Dow, S&P 500 Finish Higher After Days of Declines

U.S. stocks broke their losing streak, with the S&P 500 and Dow Jones Industrial Average rising slightly even as expectations of higher-for-longer interest rates pummeled other markets.

The S&P 500 added 11.85 points, or 0.3% to 3966.85, after falling as much as 1.3% earlier in the session. The Dow rose 145.99 points, or 0.5%, to 31656.42. The Nasdaq Composite slipped 31.08 points, or 0.3% to 11785.13, a fifth straight down day. In the morning, it fell more than 2%.

The afternoon bounce was a slight respite for a battered market. The major indexes had suffered their fourth day of losses Wednesday, continuing a selloff that saw them end August with declines of between 4% and 5%.

Gold, oil, and other commodities fell, and bond yields hit their highest levels since June, driven by strength in the dollar that pushed the U.S. currency to its highest point in two decades.

The market is looking at relatively strong economic reports, like Thursday morning’s jobless-claims data, and expecting they will compel the Federal Reserve to keep raising rates aggressively, said Thomas Hayes, chairman of Great Hill Capital.

“The bears are going to be in control until the 13th,” Mr. Hayes said, referring to the date of the next inflation report.

Comments from Fed Chairman Jerome Powell last week that doubled down on his message that interest rates must continue rising to tame inflation—even if the economy suffers—have sent stocks tumbling. The recent declines have reversed much of the gains made during a summer rally that had lifted stocks and bonds from their lows. 

The fall has come as investors reassessed hopes that the Fed could ease off its campaign of big interest-rate increases. Instead, many are girding for a lengthier period of higher interest rates, though expectations of when the Fed will start cutting interest rates are likely still too hopeful, said David Donabedian, a chief investment officer of CIBC Private Wealth US.

“There was too much Fed optimism. The idea that the Fed was getting close to the end of tightening and would begin cutting rates next spring never really made sense to us,” he said.

“I feel a bit more optimistic about the market now over the next three to six months. There has been a reality check and a reassessment of expectations, and I prefer it when the market is in a sober mood rather than a euphoric one,” he said. 

Yields on benchmark U.S. government bonds climbed to their highest levels since June. The yield on the 10-year Treasury note rose to 3.264% from 3.131% on Wednesday. 

Thursday’s data provided new clues on the health of the economy and the employment market ahead of Friday’s highly-anticipated jobs report. U.S. workers’ filings for unemployment benefits fell last week, suggesting layoffs are holding at a low level in a tight job market.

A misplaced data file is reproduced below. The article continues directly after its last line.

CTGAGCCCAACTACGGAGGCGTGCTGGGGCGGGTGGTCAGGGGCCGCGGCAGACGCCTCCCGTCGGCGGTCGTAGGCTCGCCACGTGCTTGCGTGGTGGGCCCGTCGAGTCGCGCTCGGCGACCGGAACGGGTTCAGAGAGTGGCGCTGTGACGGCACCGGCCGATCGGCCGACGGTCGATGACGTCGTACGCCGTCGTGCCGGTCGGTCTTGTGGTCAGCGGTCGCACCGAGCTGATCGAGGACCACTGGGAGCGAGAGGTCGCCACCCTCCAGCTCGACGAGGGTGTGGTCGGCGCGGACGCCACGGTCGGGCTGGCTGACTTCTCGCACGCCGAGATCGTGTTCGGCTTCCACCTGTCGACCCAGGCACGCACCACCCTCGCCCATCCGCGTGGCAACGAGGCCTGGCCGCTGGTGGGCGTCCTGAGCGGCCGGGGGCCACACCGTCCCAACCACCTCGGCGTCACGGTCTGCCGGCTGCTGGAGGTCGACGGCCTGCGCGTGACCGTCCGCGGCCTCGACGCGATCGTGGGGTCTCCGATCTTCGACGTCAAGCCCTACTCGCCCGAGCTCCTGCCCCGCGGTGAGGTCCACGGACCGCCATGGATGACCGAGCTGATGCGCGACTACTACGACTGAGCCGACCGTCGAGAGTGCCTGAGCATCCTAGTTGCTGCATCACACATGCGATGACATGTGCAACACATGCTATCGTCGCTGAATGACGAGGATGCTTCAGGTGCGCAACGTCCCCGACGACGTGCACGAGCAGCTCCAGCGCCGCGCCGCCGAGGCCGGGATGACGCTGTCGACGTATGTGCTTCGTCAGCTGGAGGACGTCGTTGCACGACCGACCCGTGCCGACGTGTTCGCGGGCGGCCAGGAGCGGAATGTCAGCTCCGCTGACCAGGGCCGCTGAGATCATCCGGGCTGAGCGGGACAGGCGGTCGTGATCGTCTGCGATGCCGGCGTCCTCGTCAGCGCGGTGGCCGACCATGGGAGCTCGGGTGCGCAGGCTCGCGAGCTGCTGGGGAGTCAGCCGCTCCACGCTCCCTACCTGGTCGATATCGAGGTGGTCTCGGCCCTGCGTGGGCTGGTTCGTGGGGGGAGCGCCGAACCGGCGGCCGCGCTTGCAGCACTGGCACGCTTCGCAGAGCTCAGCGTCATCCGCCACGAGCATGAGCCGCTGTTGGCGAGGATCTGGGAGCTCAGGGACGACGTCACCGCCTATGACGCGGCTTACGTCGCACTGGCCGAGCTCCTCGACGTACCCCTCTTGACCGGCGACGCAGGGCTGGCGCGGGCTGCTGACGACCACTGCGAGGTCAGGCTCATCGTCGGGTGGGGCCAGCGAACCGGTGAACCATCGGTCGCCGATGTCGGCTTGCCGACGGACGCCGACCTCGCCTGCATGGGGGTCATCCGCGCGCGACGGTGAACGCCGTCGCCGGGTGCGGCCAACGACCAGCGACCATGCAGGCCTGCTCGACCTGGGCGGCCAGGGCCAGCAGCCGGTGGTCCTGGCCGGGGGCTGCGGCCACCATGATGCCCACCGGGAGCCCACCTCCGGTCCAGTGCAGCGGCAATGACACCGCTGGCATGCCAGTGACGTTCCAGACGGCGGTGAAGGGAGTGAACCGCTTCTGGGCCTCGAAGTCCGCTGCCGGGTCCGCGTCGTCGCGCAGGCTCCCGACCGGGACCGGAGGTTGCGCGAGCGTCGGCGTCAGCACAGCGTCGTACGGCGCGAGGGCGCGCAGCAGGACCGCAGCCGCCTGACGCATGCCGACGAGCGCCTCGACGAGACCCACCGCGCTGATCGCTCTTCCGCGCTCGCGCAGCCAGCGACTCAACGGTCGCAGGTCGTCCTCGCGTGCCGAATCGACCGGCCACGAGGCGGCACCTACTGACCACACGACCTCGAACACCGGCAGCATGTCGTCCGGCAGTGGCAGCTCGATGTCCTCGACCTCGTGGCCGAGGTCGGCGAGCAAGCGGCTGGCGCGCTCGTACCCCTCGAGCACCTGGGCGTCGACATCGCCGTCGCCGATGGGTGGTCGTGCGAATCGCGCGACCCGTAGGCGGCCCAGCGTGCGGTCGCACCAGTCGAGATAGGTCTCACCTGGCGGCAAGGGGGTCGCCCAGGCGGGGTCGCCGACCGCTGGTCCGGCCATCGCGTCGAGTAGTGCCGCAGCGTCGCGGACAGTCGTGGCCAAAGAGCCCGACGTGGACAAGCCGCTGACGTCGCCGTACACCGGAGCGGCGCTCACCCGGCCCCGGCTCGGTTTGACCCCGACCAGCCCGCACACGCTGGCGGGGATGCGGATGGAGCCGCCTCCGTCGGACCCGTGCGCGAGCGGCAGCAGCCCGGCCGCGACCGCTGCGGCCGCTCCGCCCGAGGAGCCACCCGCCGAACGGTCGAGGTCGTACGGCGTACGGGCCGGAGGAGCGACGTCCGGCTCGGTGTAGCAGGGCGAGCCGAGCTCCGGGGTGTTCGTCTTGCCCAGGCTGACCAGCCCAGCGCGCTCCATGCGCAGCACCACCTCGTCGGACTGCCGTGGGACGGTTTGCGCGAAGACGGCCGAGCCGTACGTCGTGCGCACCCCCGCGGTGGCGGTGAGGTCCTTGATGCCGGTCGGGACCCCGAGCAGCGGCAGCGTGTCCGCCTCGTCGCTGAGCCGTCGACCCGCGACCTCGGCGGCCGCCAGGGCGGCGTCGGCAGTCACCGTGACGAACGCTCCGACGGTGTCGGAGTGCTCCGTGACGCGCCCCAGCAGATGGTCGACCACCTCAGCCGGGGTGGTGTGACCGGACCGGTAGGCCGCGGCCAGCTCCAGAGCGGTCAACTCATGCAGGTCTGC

And a survey of U.S. manufacturing activity for August came in stronger than expected. The ISM Manufacturing PMI came in at 52.8, even with July and above expectations of 51.8.

In corporate news, shares of Okta fell 34%, or $30.80, to $60.60 after the company disclosed some merger integration issues after its acquisition of Auth0, including a higher rate of employee attrition.

Nvidia fell 7.7%, or $11.57, to $139.37 after the company said it could lose as much as $400 million in quarterly sales after the U.S. imposed new licensing requirements on shipments of some of its most advanced chips to China.

Bed Bath & Beyond lost 8.6%, or 82 cents, to $8.71 after the company said it would close roughly 20% of its namesake stores, cut its workforce and sell stock to raise money to stabilize the business.

In commodity markets, oil extended a streak of declines, falling for a third consecutive day, as worries about global demand mount. U.S. crude futures fell 3.3% to $86.61.

Fresh Covid-19 lockdowns in China are threatening to weaken oil demand, adding to jitters about flagging global growth. China’s city of Chengdu with a population of 21 million became the latest to impose restrictions, ordering residents to stay at home from Thursday afternoon, with citywide Covid testing planned through Sunday.

In foreign exchange, the WSJ Dollar Index was up 0.8% at 101.02. That put the index on course for its highest end-of-day reading since April 2002, according to Dow Jones Market Data. Concurrently, the yen fell to 140.11 against the dollar, its weakest level against the dollar since 1998.

Metals prices are also slumping, dragged down by the stronger dollar—which makes dollar-denominated metals more expensive for holders of other currencies—and rising real yields. As August ended, gold reached its longest monthly losing streak since 2018, while copper hit its longest monthly losing streak since 2008. Gold lost about 1% to $1696.60 while copper fell 3% to $3.4145.

Overseas, major indexes fell across the board. In Europe, the pan-continental Stoxx Europe 600 retreated 1.8%, led by losses among mining and resource stocks.

In Asia, stocks closed lower, with Japan’s Nikkei 225 shed 1.5% and the Hang Seng in Hong Kong dropping 1.8%. In mainland China, the Shanghai Composite lost 0.5%.

Source By; The Wall Street Journal

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